“Just recently,” Bateman said, it’s been happening. “It’s kind of strange.”
Eureka Police Department Capt. Steve Watson said the summer months usually tend to bring a lot more people into town and with more people there tends to be an uptick in crime around town. Watson said during the summer there tends to be more transient activity which could be a reason.
Down the road and across the street Shelly Pilarowski, the owner of Here and There and Vintage, was helping her customers inside her Old Town shop. Pilarowski said that over the last two years since she moved the business into Old Town, there have been four incidents in which people came into her shop just to try to steal.
“If they’re determined to steal, then it seems they’re going to find a way,” she said.
Pilarowski said one of the most recent shoplifting incidents happened when a couple kids came in and pocketed smaller items. She said her neighboring store caught the kids reselling the items, mainly handmade rings.
Pilarowski said it hasn’t only been a hinder on her business, but it’s also been disturbing because she gets the items in her store from local artist and they depend on her for their work.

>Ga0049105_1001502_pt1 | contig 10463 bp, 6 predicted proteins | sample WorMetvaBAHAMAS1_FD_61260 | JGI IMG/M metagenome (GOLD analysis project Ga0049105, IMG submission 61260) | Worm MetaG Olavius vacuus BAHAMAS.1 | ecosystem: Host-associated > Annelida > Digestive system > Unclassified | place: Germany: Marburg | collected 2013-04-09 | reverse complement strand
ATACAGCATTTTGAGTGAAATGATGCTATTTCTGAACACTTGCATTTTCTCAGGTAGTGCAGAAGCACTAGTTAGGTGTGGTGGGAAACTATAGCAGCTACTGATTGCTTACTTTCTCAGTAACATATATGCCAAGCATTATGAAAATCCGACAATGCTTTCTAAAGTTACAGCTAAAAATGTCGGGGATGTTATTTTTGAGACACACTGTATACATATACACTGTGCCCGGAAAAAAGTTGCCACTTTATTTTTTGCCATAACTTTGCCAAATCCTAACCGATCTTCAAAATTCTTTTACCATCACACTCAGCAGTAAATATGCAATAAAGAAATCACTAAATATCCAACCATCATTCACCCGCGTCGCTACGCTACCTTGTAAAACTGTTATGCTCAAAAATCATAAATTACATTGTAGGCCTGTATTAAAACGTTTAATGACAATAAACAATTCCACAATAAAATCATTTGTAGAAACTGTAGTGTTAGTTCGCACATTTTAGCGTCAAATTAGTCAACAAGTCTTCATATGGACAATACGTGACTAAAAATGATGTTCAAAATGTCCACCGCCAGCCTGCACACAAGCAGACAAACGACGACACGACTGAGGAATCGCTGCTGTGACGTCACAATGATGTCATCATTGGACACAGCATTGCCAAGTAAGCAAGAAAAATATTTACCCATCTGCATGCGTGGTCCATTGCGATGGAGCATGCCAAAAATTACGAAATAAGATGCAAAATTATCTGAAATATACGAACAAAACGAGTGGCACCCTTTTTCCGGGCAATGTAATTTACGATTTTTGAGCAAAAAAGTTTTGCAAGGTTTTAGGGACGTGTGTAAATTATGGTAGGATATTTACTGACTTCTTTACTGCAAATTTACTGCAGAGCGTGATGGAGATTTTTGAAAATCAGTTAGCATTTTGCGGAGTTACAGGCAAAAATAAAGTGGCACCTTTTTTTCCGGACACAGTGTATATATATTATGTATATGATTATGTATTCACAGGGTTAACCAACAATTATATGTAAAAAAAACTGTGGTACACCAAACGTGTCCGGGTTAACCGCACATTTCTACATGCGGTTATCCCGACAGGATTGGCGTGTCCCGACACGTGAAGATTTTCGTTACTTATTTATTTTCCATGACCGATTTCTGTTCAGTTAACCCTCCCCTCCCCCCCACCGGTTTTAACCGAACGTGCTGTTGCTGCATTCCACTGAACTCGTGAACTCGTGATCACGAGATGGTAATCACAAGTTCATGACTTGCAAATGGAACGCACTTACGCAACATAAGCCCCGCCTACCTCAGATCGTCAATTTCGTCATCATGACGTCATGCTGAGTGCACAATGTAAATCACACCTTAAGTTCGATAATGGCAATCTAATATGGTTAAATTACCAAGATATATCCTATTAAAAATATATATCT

She said she is constantly trying to find new ways to prevent people from shoplifting and is always taking preventative measures to stop it.
“I find it frustrating when I can’t stop people from shoplifting,” Pilarowski said.
She said she has had to tell the artist that supplies her shop items to start packaging the items in boxes as to prevent people from being able just hide them in their pockets or bags. Pilarowski said it has also been a problem because she now has to continuously watch her customers more closely, which affects her business.
Bandon Taylor, owner of The Works record and music store, said he hasn’t dealt with recent shoplifting at his Old Town store. But he said there has been a lot of times where he will have to clean up garbage, vomit and feces from in front of the store.